the first time, a woman was elected to Parliament's
After the election, the king appointed a government
with the same people as before on the key posts.
However, a supporter of al-Wifaq became Deputy Foreign
Minister and for the first time, a government-friendly
Shia Muslim was named one of the three Deputy Prime
Despite the political changes, criticism of the royal
house and the government continued to grow in both Sunni
and Shiite circles. One reason was dissatisfaction with
high unemployment, another was resistance to Bahrain's
support for the United States in the war on terrorism
after 2001. On several occasions violent demonstrations
took place against both the regime and the United
Prior to the October 2010 elections, several attacks
were made against Shia Muslims. Regime-critical blogs
were closed, the opposition's newsletter was withdrawn,
a Shi'ite Ayatollah was deprived of its citizenship and
25 Shi'am Muslims were accused of being part of a
terrorist movement with plans to overthrow the king.
Among them were several leaders of the opposition, such
as human rights activist Abdeljalil al-Sinqais,
representative of the Shia Muslim political movement al-Haqq.
Many analysts felt that the regime's tough blow was
due to the takeover of conservative groups within the
royal family. Another explanation was that the rulers
feared and wanted to quell any influence from Iran.
In the elections, according to the Election
Commission, al-Wifaq was the largest, with 18 of the 40
seats in the parliament's lower house. Both al-Wifaq and
the secular al-Waad claimed that the regime prevented
thousands of voters from voting on the grounds that
there were errors in their registration. Prime Minister
Khalifa bin Salman Al Khalifa, who has held his post for
40 years, after the election presented a government with
the same people as before on the heaviest ministerial
In February 2011, the wave of protests from other
parts of the Arab world also reached Bahrain. Several
thousand protesters filled the Pearl Square in Manama to
demand regime change. The protests continued despite
being banned by the government and riot police hit with
tear gas and rubber-coated bullets.
According to the authorities, the majority of
protesters were Shi'ite Muslims who, with the support of
Iran, were behind the unrest and attacks on Sunni
As the regime became increasingly difficult to control
the situation, the royal family sought help from the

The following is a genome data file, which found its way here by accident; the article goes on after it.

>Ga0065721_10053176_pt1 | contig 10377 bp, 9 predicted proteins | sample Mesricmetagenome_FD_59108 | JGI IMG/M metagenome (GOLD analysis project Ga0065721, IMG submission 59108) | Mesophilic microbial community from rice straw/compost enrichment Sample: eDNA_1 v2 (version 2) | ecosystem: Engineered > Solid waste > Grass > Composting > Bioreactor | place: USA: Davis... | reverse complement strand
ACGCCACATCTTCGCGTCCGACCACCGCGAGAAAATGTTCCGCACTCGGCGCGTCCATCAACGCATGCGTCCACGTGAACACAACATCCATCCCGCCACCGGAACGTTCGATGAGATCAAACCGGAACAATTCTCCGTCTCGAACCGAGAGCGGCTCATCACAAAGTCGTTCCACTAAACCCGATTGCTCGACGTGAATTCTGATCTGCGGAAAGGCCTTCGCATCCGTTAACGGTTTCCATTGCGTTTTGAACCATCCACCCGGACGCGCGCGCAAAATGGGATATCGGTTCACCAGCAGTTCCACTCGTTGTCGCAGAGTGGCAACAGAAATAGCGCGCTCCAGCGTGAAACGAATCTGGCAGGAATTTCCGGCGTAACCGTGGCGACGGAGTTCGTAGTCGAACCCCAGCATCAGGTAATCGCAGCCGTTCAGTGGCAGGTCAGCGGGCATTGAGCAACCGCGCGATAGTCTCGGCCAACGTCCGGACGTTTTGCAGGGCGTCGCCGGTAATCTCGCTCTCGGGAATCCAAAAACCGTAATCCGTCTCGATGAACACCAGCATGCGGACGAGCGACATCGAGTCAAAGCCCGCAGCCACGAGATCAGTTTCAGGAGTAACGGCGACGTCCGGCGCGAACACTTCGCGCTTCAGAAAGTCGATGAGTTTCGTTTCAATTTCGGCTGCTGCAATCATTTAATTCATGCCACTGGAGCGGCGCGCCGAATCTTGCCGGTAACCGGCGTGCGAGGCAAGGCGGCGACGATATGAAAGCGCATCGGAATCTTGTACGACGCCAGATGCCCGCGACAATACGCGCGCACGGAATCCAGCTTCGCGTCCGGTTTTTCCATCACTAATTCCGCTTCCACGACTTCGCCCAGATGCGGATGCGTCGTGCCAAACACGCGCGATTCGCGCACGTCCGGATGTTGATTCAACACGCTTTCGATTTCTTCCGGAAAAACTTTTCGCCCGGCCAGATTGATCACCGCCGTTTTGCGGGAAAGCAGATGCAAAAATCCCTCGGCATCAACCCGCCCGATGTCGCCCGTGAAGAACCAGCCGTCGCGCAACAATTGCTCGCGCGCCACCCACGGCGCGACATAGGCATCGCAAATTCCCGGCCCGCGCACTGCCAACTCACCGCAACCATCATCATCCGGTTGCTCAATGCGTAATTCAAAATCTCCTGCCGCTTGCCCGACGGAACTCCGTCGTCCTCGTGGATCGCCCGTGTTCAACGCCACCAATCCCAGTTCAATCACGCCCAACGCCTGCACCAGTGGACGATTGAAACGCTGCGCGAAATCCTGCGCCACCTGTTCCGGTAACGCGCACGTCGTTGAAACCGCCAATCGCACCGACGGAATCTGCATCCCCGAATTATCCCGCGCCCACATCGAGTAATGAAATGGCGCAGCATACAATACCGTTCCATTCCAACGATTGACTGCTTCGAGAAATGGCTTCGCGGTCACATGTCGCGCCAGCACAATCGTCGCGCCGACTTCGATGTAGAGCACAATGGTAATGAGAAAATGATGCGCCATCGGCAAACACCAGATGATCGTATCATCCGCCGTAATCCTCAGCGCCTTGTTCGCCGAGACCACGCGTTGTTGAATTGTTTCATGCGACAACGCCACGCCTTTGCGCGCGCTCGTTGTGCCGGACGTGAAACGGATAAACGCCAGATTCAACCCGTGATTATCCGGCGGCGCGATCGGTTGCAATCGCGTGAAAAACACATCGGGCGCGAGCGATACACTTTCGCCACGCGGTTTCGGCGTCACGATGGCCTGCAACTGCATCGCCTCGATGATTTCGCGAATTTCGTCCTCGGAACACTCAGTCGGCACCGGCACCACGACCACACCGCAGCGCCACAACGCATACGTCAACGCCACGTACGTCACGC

Gulf Cooperation Council (GCC). In mid-March, forces
began arriving mainly from Saudi Arabia but also from
the United Arab Emirates and Qatar. In total, several
thousand foreign soldiers and military came to the
country. At the same time, the king introduced a state
of emergency in the country for three months. The
protesters were shortly thereafter driven away from
Pärltorget, including by means of tanks.
All the MPs who belonged to al-Wifaq left their seats
in protest of the violence.
The next time mass arrests were carried out by regime
critics. Also, hundreds of doctors and other health care
professionals were arrested for providing care to
protesters, according to human rights organizations.
About 20 of those arrested were sentenced to 15 years in
prison for conspiring against the royal house and
spreading false messages, but half of them were later
acquitted or the sentence reduced.
According to a report compiled by an independent
commission appointed by the king, 40 people were killed
in connection with the protests and 1,600 were arrested.
The report testified about the torture and violence
perpetrated by the security forces and failed to prove a
link between Iran and the protests, as government
officials previously claimed. Shortly thereafter, the
head of the security service was replaced. Several
police officers were charged with murder and assault
against protesters. Relatives of 17 of the protesters
killed were promised damages.
When the state of emergency was lifted on June 1, the
King called for a national political dialogue on the
country's future after the crisis. All groups would be
welcome to participate in the talks which would start on
July 1st. At the last moment, Shiite al-Wifaq agreed to
participate. A spokesman for the organization said that
its most important demands were partly that the
country's prime minister in the future represents the
largest grouping in parliament, and that all those
arrested in connection with the regime's strike against
the opposition should be released. After only a couple
of weeks, however, the Shia Muslims decided to interrupt